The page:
U.S. Supreme Court rejects Republican challenge to Biden's Pennsylvania win
Failed request centred on mail-in ballots in state
The U.S. Supreme Court on Tuesday handed a defeat to Republicans seeking to throw out up to 2.5 million mail-in ballots in Pennsylvania as they try to undo President Donald Trump's election loss, with the justices refusing to block the state from formalizing president-elect Joe Biden's victory there.
The court in a brief order rejected a request made by U.S. congressman Mike Kelly, a Trump ally, and other Pennsylvania Republicans who filed a lawsuit after the Nov. 3 election arguing that the state's 2019 expansion of mail-in voting was illegal under state law.
Pennsylvania was one of the pivotal states in the election, with Biden, a Democrat, defeating Trump there after the Republican president won the state in 2016. State officials had already certified the election results.
There were no noted dissents from any of the justices on the court, which has a 6-3 conservative majority — including three Trump appointees.
Trump had urged the Republican-led Senate to confirm his most recent nominee, Justice Amy Coney Barrett, before the election so she would be able to participate in any election-related cases.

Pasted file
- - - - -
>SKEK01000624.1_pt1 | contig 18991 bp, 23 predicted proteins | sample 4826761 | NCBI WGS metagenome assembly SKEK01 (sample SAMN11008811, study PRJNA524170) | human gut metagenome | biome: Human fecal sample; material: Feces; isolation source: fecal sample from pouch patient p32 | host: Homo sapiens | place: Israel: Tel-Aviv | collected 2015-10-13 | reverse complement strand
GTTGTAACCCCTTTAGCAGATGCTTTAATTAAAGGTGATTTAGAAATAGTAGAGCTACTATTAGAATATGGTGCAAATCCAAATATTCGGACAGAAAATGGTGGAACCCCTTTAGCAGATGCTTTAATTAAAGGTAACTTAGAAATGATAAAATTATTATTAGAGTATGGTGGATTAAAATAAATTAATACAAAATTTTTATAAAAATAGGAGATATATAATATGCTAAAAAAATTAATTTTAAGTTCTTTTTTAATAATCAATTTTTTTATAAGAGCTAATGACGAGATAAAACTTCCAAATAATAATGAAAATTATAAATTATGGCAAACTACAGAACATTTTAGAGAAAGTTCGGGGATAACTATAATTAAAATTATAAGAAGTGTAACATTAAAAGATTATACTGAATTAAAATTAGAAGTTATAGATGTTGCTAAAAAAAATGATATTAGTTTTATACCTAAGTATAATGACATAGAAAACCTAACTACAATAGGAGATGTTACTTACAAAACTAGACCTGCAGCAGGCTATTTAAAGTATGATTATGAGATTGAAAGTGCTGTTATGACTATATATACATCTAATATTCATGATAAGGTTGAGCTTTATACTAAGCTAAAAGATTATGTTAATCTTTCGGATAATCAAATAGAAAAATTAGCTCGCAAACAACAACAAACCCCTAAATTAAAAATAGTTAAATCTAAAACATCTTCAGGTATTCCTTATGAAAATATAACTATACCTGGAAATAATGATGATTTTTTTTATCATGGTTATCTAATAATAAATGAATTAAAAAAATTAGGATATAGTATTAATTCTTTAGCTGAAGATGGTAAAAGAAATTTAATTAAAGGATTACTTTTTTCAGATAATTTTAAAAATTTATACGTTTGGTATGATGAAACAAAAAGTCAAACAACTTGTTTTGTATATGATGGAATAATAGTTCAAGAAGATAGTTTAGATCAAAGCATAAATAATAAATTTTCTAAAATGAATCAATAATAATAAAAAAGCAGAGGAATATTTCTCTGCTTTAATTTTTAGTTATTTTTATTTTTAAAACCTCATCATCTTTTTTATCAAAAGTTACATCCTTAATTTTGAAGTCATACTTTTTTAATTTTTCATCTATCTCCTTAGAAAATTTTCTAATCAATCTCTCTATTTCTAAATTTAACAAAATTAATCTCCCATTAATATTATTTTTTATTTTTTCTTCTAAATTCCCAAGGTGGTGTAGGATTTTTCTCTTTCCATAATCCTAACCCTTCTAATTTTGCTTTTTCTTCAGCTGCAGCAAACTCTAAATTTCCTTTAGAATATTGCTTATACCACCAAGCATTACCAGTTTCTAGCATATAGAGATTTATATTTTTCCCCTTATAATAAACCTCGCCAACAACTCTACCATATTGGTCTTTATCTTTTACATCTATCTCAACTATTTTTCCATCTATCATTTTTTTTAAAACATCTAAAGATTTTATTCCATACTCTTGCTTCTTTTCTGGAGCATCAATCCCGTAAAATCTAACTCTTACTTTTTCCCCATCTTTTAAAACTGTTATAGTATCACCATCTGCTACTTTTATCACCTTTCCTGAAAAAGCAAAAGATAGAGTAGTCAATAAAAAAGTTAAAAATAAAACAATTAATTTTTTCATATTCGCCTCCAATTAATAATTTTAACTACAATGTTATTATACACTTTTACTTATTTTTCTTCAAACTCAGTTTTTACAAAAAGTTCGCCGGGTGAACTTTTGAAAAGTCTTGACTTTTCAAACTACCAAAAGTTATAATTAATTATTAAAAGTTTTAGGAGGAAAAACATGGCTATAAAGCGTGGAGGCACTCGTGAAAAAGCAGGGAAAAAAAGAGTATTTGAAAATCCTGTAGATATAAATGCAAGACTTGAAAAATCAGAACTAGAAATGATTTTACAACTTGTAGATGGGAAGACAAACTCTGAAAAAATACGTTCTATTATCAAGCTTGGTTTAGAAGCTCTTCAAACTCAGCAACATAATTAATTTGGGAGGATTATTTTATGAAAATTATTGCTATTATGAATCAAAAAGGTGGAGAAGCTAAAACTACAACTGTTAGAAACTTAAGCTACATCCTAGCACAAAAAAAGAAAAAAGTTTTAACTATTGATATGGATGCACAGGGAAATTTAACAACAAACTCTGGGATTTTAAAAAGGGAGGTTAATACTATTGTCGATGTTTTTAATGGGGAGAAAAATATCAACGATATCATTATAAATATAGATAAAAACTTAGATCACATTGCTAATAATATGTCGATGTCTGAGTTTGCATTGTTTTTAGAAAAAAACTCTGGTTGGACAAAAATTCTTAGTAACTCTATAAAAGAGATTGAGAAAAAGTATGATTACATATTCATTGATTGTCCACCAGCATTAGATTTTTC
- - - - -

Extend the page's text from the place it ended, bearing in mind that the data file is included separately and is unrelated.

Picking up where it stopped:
Trump has falsely claimed that he won re-election, making unfounded claims about widespread voting fraud in states including Pennsylvania.
Democrats and other critics have accused Trump of aiming to reduce public confidence in the integrity of U.S. elections and undermine democracy by trying to subvert the will of the voters.
"This election is over. We must continue to stop this circus of 'lawsuits' and move forward," Pennsylvania Attorney General Josh Shapiro, a Democrat, wrote on Twitter.
The Republican plaintiffs argued that the universal, "no-excuse" mail-in ballot program passed by the Republican-controlled Pennsylvania legislature in 2019, enabling voters to cast ballots by mail for any reason, violated the state's constitution.
Biden won Pennsylvania by 80,000 votes and received a much higher proportion of the mail-in votes than Trump. Many more people voted by mail this year because of health concerns prompted by the coronavirus pandemic as they sought to avoid crowds at polling places.
Ahead of the election, Trump urged his supporters not to vote by mail, making groundless claims that mail-in voting — a longstanding feature of American elections — was rife with fraud.
The Supreme Court also must decide what to do with another election-related case brought on Tuesday. Republican-governed Texas, hoping to help Trump, mounted an unusual effort to overturn the election results in Pennsylvania and three other states — Georgia, Michigan and Wisconsin — by filing a lawsuit against them directly at the Supreme Court.
Credit belongs to : www.cbc.ca